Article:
Lucy Landon Lane

  • What are the benefits of bike riding in moving people around in Tasmania? 

The benefits of bike riding in Tasmania are numerous.  Firstly there are the health benefits for bike riders: for the cardio-vascular system which increases physical and mental health; there also also benefits for the environment as less carbon dioxide will be emitted into our atmosphere if more people chose to ride bikes instead of driving cars.  Less cars on our roads means less traffic congestion, a decrease in reliance on fossil
fuels, and  a need for less car parking space.  Cycling is also a wonderful way of enjoying our wonderful scenery. 

  • What are your policies to encourage bike riding in Tasmania?

The State Greens have a combined policy for bicycles and walkways:

Bicycles and Walkways:  implement a state-wide commuter, recreational, tourist, local and school walking and cycling plan; ensure that walking and cycling are facilitated as a part of a comprehensive transport system, and integrated into transport decision making and planning; ensure that walkers and cyclists have suitable access to road space by pursuing a walkway,bicycle lane, and small vehicle strategy, including carriage facility for cycles on public transport.

The Greens believe that we need Federal funding to implement bicycle infrastructure to ensure that there is utmost safety provided for cyclists with dedicated bike lanes and building safe bike routes to schools to encourage children to ride.

  • Will you pledge to increase bike infrastructure in your local community, if elected? 

If elected I would certainly want to see an increase in the bike infrastructure in Bass.  While there are a number of bike lanes within Launceston's CBD, I believe it would be good to have more, and I hear that many existing bike paths urgently require upgrading to ensure there is safe access for cyclists. It would be excellent if we were able to have more bike paths so that bike riders do not always have to share the roads with cars.  The Greens also support the notion that motorists need to leave at least 1 m between their car and the cyclist.

  • Which of the following projects do you aim to facilitate if elected, and do you have any other priority bike infrastructure projects? 
  • Launceston CBD to University Trail Upgrade
  • West Tamar Highway (continuation of reseal through to Riverside)
  • North East Rail Trail 

I would like to see all the projects mentioned to be given priority as they all have merit:  CBD to University is important for students and commuters having safe access to and from town;  the west Tamar Highway is important for people who ride for fitness as well as commuters; and the North-East rail trail would be excellent for tourists and locals.

  • How is the population motivated to use bicycles instead of cars? How will you promote cycling as an attractive form of transportation?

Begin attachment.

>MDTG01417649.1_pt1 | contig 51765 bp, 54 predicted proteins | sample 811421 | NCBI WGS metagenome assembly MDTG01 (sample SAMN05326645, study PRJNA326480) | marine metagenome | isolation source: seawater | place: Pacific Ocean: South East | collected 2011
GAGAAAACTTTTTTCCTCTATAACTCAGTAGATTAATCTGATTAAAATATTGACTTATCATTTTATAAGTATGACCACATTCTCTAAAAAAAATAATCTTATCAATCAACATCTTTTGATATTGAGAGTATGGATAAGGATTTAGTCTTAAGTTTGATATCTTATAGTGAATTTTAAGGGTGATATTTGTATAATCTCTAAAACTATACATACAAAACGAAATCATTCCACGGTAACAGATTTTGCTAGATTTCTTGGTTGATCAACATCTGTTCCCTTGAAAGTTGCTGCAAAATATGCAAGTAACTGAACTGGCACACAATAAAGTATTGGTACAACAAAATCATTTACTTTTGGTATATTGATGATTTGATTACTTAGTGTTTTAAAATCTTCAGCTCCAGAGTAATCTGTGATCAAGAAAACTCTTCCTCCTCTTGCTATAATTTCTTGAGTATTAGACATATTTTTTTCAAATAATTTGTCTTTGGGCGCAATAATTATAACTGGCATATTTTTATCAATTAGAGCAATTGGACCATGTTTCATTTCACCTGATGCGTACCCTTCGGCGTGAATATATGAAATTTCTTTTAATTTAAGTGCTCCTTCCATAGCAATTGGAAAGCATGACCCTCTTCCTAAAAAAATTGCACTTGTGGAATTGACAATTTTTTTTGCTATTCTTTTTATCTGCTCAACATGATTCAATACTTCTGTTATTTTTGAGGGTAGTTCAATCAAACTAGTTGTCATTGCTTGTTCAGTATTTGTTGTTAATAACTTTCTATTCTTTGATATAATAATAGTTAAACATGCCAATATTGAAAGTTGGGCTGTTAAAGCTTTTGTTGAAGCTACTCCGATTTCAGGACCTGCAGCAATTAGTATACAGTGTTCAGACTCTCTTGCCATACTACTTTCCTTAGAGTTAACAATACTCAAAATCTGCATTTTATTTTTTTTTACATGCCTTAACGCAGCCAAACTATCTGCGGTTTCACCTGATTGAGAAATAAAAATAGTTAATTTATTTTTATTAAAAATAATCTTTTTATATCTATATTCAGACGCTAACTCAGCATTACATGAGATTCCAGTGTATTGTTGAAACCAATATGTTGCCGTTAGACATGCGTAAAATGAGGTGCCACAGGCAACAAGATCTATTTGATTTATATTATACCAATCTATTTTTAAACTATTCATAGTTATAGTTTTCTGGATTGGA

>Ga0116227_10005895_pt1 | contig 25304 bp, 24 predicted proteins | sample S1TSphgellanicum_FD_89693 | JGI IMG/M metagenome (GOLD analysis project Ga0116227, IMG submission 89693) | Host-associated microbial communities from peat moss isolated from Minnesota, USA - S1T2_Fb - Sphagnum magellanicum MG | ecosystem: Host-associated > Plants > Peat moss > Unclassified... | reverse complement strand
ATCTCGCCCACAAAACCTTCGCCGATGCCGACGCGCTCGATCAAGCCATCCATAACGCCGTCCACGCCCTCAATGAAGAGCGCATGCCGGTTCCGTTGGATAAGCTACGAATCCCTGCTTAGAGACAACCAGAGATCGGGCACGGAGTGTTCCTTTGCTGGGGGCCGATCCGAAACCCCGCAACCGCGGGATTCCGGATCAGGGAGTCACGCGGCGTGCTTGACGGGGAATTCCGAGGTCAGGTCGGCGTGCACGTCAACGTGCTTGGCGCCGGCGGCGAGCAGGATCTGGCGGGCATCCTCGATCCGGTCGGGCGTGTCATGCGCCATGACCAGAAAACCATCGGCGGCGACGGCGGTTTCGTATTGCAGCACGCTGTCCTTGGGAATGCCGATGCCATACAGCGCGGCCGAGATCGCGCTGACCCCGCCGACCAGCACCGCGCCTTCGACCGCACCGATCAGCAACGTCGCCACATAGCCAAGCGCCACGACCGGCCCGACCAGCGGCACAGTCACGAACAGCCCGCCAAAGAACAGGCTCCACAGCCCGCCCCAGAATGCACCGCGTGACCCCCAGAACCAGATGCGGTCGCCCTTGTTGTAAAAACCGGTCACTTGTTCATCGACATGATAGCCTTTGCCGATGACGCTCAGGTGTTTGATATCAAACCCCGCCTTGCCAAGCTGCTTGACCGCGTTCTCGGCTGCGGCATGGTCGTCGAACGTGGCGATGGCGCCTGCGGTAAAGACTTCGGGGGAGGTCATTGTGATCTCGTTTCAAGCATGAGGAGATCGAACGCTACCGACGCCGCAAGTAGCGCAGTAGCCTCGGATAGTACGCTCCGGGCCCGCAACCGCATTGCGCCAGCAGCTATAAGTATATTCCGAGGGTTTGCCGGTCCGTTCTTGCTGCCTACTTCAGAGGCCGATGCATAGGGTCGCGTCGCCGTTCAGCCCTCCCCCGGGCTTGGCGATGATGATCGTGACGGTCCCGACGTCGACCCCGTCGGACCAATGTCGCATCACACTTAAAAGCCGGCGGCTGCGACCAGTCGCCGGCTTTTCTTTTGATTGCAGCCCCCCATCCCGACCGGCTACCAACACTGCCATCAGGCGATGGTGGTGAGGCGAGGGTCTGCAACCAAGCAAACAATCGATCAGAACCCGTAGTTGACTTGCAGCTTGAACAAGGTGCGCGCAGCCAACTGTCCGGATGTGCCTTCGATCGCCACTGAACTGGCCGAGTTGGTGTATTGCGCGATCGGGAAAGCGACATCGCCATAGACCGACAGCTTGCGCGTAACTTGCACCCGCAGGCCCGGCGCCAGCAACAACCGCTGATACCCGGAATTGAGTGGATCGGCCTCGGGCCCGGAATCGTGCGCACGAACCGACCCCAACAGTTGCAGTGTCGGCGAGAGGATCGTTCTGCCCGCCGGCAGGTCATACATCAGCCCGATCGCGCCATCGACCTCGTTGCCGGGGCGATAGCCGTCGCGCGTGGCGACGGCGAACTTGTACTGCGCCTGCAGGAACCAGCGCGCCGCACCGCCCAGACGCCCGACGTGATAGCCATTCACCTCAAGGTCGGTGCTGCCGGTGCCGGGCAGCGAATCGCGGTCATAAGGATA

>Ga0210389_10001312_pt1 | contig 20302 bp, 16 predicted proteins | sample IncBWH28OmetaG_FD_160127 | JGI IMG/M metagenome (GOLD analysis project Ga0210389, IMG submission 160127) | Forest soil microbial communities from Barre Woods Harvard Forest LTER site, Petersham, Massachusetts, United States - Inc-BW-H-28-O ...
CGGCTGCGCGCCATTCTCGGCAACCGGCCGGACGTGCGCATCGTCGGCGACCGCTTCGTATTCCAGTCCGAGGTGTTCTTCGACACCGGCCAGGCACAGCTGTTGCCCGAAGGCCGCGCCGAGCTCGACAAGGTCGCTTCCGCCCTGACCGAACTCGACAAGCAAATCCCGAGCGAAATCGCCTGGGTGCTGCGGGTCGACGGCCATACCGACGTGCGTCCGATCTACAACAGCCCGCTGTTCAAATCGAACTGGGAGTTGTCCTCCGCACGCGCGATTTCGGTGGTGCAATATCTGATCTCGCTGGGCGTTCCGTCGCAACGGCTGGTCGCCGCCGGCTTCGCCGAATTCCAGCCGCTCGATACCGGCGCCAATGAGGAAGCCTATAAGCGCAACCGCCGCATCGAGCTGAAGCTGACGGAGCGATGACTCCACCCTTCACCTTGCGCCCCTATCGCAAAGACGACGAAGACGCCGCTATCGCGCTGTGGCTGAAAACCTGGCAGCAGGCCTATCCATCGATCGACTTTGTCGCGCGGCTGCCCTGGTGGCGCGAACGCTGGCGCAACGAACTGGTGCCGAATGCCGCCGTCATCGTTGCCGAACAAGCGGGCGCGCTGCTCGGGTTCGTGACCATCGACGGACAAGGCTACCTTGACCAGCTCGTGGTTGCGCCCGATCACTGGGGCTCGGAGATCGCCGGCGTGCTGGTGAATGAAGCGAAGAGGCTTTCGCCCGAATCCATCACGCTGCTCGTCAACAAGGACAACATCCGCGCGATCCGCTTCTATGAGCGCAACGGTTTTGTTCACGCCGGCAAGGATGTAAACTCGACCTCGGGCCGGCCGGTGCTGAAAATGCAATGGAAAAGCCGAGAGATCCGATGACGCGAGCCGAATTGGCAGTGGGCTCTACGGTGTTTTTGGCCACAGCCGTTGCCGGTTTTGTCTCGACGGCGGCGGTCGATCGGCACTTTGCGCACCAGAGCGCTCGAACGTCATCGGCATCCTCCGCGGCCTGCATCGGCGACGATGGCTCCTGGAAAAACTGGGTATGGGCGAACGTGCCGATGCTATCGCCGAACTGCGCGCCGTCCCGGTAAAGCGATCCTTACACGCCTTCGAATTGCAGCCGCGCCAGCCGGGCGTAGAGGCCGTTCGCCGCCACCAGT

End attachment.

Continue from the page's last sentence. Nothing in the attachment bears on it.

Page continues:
I think a lot more could be done to promote bike riding for both on-road and off-road.  I think it would be excellent to have more bike trails that could feed into our eco-tourism industry.  My partner and oldest son mountain biked the Annapurna track last year which was an awesome experience and I think that Tasmania could do a lot more tourism ventures relating to mountain bike trails that were linked to camping areas and/or accommodation.  To encourage more people to ride in our cities, we need more areas for safe parking of bikes as well as an increase in dedicated bike lanes so that there is greater safety for people riding in the city.

Making car drivers more aware of bike riders is important: perhaps it would be good to organise fun rides/ family rides to promote cycling and traffic awareness for young people.  I read with great interest the "Cycle to Work" scheme in the UK where bikes are exempt from tax and employers are encouraged to buy bikes for employees who want to commute by bicycle.  In Nepal the government reduced the import tax on bicycles to 1% to encourage people to buy bicycles.  Sounds like a good idea to me!

  • The most recent survey by the Australian Sports Commission indicated that men were two and a half times more likely to commute by bicycle than women. Why do you believe this is, and what is your strategy to encourage women to cycle? 

How to encourage more women to commute by bike?  I believe many work places these days have showers so that cyclists can shower before starting work which is important. I imagine for a woman to commute to work she needs to consider showering facilities, taking work clothes; make-up; shampoo & hair dryer etc which adds up to a more complicated "procedure" than for men.  Safety is also an issue although I read that men are more likely to be involved in a bike accident than women.  Participating in a Global Women's Cycling Day with some high profile women cyclists could be a good way of involving more women in cycling in general.  

Safety is the biggest issue and I have heard that cyclists often have to deal with aggressive and speedy car drivers.  The best way around this is to have dedicated cycle lanes.  With that in place I believe we would have more women on bikes.

Now that I live in town I want to start cycling more, both in the city as well as off road.  Safety is one issue but as my son points out, I have cycled in Kathmandu and spent years cycling in Hanoi where the traffic is horrific!  However, these places have a culture of riding bikes, traffic is slower and there is greater tolerance and acceptance of cycling than we have.  I find most of the MTB trails in Trevallyn bushland a bit challenging for me, but the rest of my family go there a lot.  My most challenging cycling was riding from Granville Harbour to trial Harbour 2 years ago, which was fantastic.  My family are forever encouraging me to try to keep up with them as they are keen MTB riders.  

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